Look Who’s Disenfranchising Whom

Winning nominee Kevin Sullivan -- suspiciously white looking.

Winning nominee Kevin Sullivan — suspiciously white looking.

by James A. Bacon

Most would agree that the caucus method chosen by the Democratic Party of Virginia (DPVA) to pick a nominee to run in a snap election Jan. 13 for the 74th House of Delegates seat was less than, ahem, democratic. In the caucus, also known as a “firehouse primary,” only 50 or so local party committee officials were allowed to participate. They selected Kevin Sullivan, who wound up losing the general election to Joseph D. Morrissey, the former Democratic Party delegate who resigned his seat after being convicted of contributing to the delinquency of a minor and then running as an independent.

Did the nomination, a classic case of machine politics, discriminate against the predominantly African-American electorate of House District 74?

A lawsuit filed on behalf of David Lambert, son of long-time state Senator Benjamin Lambert, contends that the firehouse primary effectively disenfranchised African-American voters who comprise approximately 60% of the roughly 53,500 registered voters of the district, which encompasses 26 precincts in Henrico County, three in Charles City County and one in the City of Richmond. The candidate selected by the process, Kevin Sullivan, was white. For that matter, so is Morrissey.

I’m not sure I buy the argument in the brief filed by attorney J. Paul Gregorio in Federal District Court, but I think the case deserves an airing. At the very least, it should serve as a cautionary tale to Democrats who have charged Republicans with disenfranchising African-Americans — or, to paraphrase Vice President Joe Biden when speaking in Virginia during the recent presidential election, “putting y’all back in chains” — for the offense of enacting Voter ID laws.

Lambert, one of three plaintiffs in the lawsuit, wanted to be a candidate in the nominating process. But, according to the suit, “the required $1500 mandatory, nonfundable filing fee, and the lack of any alternative means for a candidate to get on the nomination ballot without paying this fee, worked to deny him ballot access.”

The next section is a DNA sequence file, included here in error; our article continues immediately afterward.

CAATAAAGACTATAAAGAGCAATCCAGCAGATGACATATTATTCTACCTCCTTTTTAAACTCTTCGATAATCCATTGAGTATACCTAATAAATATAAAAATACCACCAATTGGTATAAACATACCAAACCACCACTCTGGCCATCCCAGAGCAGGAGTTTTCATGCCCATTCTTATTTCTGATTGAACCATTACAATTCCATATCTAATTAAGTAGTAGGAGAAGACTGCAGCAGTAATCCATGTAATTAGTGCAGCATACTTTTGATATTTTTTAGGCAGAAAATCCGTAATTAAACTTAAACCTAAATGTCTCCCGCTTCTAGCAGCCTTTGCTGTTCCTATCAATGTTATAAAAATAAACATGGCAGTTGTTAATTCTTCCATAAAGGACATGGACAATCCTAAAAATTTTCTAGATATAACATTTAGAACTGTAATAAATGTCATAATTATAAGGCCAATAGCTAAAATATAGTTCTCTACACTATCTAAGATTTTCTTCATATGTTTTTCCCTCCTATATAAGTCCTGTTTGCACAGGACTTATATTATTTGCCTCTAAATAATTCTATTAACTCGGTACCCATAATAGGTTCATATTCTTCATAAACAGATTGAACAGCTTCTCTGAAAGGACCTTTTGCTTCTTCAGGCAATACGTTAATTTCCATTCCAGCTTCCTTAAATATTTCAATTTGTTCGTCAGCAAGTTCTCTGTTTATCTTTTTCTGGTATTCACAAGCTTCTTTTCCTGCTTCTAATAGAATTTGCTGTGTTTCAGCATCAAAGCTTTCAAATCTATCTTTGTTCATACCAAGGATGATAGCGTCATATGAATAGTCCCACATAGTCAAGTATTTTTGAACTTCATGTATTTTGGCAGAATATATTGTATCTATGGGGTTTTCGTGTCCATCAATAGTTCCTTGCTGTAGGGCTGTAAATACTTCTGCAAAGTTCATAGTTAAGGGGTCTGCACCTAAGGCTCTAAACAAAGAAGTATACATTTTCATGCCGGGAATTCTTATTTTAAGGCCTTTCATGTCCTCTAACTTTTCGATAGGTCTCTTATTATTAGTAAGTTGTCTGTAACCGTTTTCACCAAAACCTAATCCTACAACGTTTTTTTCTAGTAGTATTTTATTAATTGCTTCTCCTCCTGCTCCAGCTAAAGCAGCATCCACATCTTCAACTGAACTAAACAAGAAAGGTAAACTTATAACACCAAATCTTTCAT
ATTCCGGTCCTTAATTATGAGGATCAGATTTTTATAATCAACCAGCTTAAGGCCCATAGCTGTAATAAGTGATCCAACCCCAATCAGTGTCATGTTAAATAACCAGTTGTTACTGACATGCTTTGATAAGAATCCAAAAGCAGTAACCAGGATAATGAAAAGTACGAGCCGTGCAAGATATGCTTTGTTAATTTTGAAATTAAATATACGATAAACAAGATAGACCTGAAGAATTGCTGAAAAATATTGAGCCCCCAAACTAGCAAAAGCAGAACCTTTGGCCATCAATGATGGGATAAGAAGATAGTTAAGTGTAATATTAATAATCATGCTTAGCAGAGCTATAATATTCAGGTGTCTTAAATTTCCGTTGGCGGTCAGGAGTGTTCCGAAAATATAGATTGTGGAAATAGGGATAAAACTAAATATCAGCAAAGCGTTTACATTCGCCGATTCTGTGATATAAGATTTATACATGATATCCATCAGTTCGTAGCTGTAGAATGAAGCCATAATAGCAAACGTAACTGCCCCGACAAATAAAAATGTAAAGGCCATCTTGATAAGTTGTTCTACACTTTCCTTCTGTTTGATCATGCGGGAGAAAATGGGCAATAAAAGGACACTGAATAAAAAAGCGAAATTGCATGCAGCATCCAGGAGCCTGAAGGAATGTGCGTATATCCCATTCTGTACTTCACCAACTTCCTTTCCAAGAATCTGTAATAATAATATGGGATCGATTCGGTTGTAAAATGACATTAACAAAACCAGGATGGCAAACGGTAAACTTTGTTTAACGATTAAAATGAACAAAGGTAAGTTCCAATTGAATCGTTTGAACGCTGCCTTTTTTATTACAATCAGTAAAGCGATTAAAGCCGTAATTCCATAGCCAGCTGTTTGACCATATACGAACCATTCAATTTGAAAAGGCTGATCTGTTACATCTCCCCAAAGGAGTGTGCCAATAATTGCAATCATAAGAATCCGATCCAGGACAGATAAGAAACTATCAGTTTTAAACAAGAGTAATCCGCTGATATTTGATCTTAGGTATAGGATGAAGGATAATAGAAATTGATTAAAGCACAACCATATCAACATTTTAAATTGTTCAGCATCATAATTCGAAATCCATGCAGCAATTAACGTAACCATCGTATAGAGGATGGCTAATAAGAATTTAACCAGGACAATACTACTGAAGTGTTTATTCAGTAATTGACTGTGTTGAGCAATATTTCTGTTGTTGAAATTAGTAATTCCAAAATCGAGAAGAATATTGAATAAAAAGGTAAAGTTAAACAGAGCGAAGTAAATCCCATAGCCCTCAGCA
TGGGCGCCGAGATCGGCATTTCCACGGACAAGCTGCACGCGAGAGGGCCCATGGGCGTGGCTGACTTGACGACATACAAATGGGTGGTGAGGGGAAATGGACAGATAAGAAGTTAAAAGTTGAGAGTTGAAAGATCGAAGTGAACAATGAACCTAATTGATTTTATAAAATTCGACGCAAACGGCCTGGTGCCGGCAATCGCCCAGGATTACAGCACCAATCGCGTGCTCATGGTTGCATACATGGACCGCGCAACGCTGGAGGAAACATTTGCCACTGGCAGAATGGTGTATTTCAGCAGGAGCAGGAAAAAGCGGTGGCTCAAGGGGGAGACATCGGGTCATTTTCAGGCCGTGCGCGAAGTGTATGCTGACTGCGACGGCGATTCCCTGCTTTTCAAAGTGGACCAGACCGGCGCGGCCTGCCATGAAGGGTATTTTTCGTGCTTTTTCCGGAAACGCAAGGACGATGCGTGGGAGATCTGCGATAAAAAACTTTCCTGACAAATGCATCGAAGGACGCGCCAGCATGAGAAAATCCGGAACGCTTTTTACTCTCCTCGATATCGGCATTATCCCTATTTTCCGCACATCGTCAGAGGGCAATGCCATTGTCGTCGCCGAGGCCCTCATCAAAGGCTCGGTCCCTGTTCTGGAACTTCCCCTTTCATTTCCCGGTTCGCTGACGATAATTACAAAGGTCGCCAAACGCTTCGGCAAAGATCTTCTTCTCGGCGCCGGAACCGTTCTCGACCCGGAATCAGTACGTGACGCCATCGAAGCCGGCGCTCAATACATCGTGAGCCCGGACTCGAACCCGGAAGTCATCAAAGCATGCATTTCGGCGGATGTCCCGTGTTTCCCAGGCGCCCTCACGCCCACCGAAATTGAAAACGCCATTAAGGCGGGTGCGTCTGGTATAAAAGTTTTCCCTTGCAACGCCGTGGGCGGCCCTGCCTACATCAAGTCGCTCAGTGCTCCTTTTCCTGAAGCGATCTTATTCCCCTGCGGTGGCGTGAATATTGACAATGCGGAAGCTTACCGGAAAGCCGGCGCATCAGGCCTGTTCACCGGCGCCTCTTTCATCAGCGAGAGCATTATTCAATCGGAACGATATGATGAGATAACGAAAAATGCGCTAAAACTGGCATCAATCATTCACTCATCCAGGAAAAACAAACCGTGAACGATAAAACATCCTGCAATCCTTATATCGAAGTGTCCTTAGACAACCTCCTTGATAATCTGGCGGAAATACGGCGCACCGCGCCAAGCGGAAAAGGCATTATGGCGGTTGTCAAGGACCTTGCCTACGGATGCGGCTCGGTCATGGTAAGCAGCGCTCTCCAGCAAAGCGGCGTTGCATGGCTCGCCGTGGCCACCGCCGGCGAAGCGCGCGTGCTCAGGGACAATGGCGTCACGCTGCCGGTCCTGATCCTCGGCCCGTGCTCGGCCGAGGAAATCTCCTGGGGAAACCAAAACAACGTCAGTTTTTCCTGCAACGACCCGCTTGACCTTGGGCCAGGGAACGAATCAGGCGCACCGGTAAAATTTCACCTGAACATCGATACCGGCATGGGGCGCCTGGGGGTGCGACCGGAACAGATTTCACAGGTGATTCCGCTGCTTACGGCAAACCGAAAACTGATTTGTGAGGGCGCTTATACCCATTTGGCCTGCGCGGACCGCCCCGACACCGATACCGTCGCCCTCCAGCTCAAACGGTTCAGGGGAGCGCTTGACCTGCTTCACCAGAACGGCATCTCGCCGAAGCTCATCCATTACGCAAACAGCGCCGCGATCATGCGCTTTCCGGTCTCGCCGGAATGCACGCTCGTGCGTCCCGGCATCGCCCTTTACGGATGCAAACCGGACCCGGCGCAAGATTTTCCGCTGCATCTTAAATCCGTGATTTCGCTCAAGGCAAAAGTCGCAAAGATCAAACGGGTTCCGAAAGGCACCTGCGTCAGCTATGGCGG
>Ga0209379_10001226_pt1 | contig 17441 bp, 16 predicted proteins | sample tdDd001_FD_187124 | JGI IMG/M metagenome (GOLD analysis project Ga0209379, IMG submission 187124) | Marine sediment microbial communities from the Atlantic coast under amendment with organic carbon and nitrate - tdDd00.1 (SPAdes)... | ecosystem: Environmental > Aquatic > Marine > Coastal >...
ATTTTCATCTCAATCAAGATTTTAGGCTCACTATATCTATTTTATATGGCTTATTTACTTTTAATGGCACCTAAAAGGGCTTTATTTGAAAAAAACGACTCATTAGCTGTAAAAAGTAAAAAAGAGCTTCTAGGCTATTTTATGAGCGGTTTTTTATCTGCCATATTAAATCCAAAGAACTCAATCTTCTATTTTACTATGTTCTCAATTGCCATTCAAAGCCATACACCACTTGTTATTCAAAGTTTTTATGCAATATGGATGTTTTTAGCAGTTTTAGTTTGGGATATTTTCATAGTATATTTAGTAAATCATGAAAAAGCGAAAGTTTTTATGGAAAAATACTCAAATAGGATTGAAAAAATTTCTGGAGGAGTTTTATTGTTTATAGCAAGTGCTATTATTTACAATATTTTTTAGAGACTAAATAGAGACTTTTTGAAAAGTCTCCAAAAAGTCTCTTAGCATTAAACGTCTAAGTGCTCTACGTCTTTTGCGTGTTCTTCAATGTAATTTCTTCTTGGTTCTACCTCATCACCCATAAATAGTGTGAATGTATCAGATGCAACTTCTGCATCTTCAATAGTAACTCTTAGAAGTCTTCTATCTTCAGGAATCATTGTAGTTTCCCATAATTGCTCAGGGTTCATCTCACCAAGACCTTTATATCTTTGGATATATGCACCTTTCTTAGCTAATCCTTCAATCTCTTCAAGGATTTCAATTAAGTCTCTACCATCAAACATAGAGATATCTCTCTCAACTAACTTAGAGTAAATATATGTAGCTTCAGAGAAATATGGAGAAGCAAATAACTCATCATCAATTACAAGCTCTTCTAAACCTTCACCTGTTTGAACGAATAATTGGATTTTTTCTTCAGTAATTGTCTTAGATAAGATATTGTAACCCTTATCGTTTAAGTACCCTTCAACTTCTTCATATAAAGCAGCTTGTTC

That fee, while not specifically prohibited, was against the spirit of Democratic Party rules, which states that no fee be charged for the right to vote at a caucus. Voting isn’t the same as running for nomination, but that might strike some as a fine distinction. Democratic Party rules declare that “full participation by all Democrats in all phases of … nominating procedures” is to be granted whenever possible.

The firehouse primary rules took away the right to vote and disenfranchised all these Democrats – overwhelmingly African American – except for those considered to be ‘members in good standing'” of local Democratic committees, the lawsuit alleges. And even those committee members had to pay mandatory fees for the privilege of serving on the committees. The fee of the Charles City County committee was mandatory. Henrico committee members also were expected to pay a fee, although they could apply for a waiver.

The lawsuit also took issue with the disproportionate representation of Charles City County committee officials among those allowed to vote in the caucus. Democrats in Charles City County accounted for only 9% of the votes cast in the 2013 House of Delegates election, yet they had nearly as many participants in the firehouse primary as Henrico County, which accounted for 88% of the vote. Not one committee member from the City of Richmond participated, the suit alleges, effectively disenfranchising the 1,441 registered voters there.

Continues the lawsuit:

The DPVA, operating through the Nominating Committee, wanted to prevent a sizeable, identifiable group of African America Democrats from exercising their right to vote, their right of political speech, their right of association, and such other rights enabling them to act individually and together in order to choose the individual they wanted as the nominee of their party. …

The DPVA, operating through the Nominating Committee, feared this group of African Americans, who were not members of a local democratic party, might use their First Amendment rights to support a candidate the DPVA and other local party officials didn’t want to win the Democratic nomination. Therefore the firehouse primary rules were intentionally designed to disenfranchise them all.

The lawsuit asks the court to declare the Democratic Party firehouse primary rule to be in violation of the the U.S. Constitution and to prohibit its use in the future. The suit also asks for a judgment against the mandatory imposition of the $1,500 filing fee.

Bacon’s bottom line. To my mind, the logic of the lawsuit essentially boils down to this: The firehouse primary had a disparate impact on African-Americans, therefore it amounted to unconstitutional discrimination. Yet consider: Dwight Jones, mayor of Richmond and state chair of the DPVA, is African-American. Many of the party committee members who participated in the primary undoubtedly are African-American. (I don’t know this for a fact, but it stands to reason if 60% of the voters are African-American, most of the committee members are as well.) If anything, this is a case of the political elite, which happens to be African-American, manipulating the political process to do an end run around the electorate, which also happens to be African-American. It isn’t racial discrimination — it’s brass knuckle politics.